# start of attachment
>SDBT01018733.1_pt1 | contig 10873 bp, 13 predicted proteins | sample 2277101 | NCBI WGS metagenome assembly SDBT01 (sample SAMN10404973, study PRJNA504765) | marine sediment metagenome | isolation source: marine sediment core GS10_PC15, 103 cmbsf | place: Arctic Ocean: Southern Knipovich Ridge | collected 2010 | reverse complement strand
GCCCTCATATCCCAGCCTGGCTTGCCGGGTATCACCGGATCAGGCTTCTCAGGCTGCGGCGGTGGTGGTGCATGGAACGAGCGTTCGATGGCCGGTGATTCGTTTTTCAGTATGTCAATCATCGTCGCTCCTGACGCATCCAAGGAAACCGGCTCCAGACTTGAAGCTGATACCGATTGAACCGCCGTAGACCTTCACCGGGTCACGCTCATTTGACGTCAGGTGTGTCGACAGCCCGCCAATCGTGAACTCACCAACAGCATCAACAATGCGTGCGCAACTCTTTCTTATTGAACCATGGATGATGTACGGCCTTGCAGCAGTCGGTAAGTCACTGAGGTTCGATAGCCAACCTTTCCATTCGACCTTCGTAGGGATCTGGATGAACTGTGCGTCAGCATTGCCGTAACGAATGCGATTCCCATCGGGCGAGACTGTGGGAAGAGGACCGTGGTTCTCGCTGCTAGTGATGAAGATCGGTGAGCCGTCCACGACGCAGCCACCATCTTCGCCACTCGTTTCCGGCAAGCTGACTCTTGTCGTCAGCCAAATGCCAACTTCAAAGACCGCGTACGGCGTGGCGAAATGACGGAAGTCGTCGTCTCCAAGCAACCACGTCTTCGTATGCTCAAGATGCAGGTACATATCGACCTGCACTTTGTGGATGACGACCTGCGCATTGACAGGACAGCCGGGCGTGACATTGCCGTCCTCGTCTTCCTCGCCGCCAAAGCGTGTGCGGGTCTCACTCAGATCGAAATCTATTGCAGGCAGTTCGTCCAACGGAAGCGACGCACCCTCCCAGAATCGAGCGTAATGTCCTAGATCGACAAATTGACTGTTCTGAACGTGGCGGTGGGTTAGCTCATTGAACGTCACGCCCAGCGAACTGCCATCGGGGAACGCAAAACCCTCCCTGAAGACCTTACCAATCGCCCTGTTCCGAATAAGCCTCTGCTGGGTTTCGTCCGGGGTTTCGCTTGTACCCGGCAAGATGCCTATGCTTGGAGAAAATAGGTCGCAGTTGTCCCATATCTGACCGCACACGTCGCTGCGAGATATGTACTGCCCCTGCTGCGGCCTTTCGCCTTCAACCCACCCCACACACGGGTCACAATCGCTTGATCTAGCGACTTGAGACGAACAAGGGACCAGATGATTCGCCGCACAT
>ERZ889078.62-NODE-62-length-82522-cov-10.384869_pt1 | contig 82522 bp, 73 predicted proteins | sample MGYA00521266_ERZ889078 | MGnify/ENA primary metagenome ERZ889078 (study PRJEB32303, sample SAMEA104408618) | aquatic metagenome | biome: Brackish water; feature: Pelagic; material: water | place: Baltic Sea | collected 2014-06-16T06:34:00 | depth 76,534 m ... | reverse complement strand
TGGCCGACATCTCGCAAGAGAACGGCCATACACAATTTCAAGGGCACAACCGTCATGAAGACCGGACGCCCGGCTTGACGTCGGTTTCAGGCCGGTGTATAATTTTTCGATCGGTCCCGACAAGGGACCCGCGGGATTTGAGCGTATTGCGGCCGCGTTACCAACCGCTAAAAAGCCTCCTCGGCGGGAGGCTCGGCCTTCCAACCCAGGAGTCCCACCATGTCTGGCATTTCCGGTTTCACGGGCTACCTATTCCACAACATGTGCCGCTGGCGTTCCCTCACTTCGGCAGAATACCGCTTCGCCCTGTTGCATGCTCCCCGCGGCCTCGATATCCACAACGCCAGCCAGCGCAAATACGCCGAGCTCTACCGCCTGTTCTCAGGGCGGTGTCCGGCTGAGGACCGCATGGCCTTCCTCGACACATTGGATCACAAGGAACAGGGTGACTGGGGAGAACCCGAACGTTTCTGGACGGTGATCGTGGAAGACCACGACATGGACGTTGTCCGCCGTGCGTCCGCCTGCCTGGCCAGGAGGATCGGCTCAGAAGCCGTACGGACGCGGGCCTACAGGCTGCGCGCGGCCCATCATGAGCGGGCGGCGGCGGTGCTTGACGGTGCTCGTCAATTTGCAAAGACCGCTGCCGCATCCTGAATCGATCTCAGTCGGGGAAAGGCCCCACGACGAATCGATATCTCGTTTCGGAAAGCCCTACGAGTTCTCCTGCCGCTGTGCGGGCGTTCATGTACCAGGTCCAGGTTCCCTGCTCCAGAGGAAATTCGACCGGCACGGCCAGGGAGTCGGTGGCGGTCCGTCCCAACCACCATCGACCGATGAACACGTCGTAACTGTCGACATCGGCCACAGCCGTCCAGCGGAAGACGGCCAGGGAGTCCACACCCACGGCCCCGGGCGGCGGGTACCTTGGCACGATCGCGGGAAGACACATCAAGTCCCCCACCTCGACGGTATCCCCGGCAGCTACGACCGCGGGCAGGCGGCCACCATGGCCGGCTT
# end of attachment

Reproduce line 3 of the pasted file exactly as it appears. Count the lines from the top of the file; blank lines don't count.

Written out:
>ERZ889078.62-NODE-62-length-82522-cov-10.384869_pt1 | contig 82522 bp, 73 predicted proteins | sample MGYA00521266_ERZ889078 | MGnify/ENA primary metagenome ERZ889078 (study PRJEB32303, sample SAMEA104408618) | aquatic metagenome | biome: Brackish water; feature: Pelagic; material: water | place: Baltic Sea | collected 2014-06-16T06:34:00 | depth 76,534 m ... | reverse complement strand